The British pound sank on Friday, boosting the London stock market after UK Prime Minister Boris Johnson warned he was ready to walk away from European Union trade talks and prepare for a "no-deal" Brexit.
Sterling slid underneath $1.29 after Johnson accused the EU of failing to negotiate seriously - and declared Britain should "get ready" for an Australia-style agreement based on World Trade Organisation rules from January "unless there is a fundamental change of approach" from Brussels.
It comes after an EU summit this week demanded Britain urgently gives ground on fair trade rules to unblock post-Brexit negotiations.
"Sterling fell sharply on comments from PM Boris Johnson calling for the UK to prepare for a no-deal exit in January and accusing the EU of not negotiating seriously," said Markets.com analyst Neil Wilson.
Johnson's comments fuelled gains on the London stock market, with it gaining 1.3% in early afternoon deals.
A weak pound lifts the share prices of companies listed on the FTSE 100 index that make large earnings in dollars.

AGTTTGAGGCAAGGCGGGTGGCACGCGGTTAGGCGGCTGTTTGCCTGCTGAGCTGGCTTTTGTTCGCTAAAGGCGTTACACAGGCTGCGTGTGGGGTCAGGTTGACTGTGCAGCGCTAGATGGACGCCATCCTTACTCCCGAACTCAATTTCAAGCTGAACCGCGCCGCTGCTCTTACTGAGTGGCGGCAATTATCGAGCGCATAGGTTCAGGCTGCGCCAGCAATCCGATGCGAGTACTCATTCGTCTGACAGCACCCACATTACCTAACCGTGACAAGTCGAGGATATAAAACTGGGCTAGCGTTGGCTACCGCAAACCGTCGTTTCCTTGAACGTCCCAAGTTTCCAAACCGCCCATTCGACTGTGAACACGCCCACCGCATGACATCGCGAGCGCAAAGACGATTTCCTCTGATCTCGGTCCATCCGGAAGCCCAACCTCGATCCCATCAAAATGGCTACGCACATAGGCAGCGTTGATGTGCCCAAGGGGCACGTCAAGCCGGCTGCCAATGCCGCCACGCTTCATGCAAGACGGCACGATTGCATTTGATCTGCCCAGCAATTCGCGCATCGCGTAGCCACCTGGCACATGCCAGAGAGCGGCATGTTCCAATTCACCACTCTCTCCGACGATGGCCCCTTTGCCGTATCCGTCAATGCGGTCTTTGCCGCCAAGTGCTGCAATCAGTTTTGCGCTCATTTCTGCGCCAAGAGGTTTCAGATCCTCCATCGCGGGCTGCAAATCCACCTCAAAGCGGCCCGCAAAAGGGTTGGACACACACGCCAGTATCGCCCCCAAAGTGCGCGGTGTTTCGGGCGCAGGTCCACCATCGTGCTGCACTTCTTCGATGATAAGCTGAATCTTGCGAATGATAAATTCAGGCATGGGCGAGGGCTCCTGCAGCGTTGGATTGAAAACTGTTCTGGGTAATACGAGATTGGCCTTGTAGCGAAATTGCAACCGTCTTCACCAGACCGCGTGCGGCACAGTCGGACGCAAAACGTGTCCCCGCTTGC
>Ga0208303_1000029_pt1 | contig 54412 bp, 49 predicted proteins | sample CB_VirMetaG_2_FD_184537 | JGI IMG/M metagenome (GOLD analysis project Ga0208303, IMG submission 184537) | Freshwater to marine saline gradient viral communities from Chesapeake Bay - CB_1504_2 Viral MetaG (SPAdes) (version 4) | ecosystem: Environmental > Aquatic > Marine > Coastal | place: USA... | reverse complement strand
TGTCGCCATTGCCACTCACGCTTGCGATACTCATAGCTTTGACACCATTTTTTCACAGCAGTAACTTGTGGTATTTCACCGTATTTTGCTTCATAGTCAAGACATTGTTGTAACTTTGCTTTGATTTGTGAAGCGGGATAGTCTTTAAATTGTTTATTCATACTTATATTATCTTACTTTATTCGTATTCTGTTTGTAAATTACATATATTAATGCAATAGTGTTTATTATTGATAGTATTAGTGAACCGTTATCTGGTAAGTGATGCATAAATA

"A weak pound has been good for the multinationals on the FTSE 100, while some better earnings have lent support to European stocks" overall, said Rabobank anlayst Jane Foley.
"However, fresh Covid-19 restrictions continue to cloud the outlook," she told AFP.
Europe's major stock markets rebounded sharply from Thursday's sharp sell-off sparked by tightening coronavirus lockdown measures.
In the eurozone, Frankfurt's main stocks index won 0.8% at the half-way stage - with industrial giant Thyssenkrupp jumping 15% to €4.77 after British rival Liberty made an informal bid for its steel activities - but without disclosing a price.
Paris gained 1.5% despite a looming Covid-19 curfew in the French capital.
In commodities, oil prices recoiled on stubborn energy demand fears ahead of a meeting of key crude producers next week.
Traders were keeping tabs also on developments in Washington as lawmakers struggle to find agreement on a new stimulus for the beleaguered US economy, with a disappointing jobs report highlighting the need for action.
With polling showing him well behind in the White House race, President Donald Trump said he was open to a bigger stimulus than the $1.8 trillion offered last week, as he seeks to close the gap with Joe Biden.
Asian stock markets closed mixed Friday, dampened by news that Wall Street finished in the red for a third day.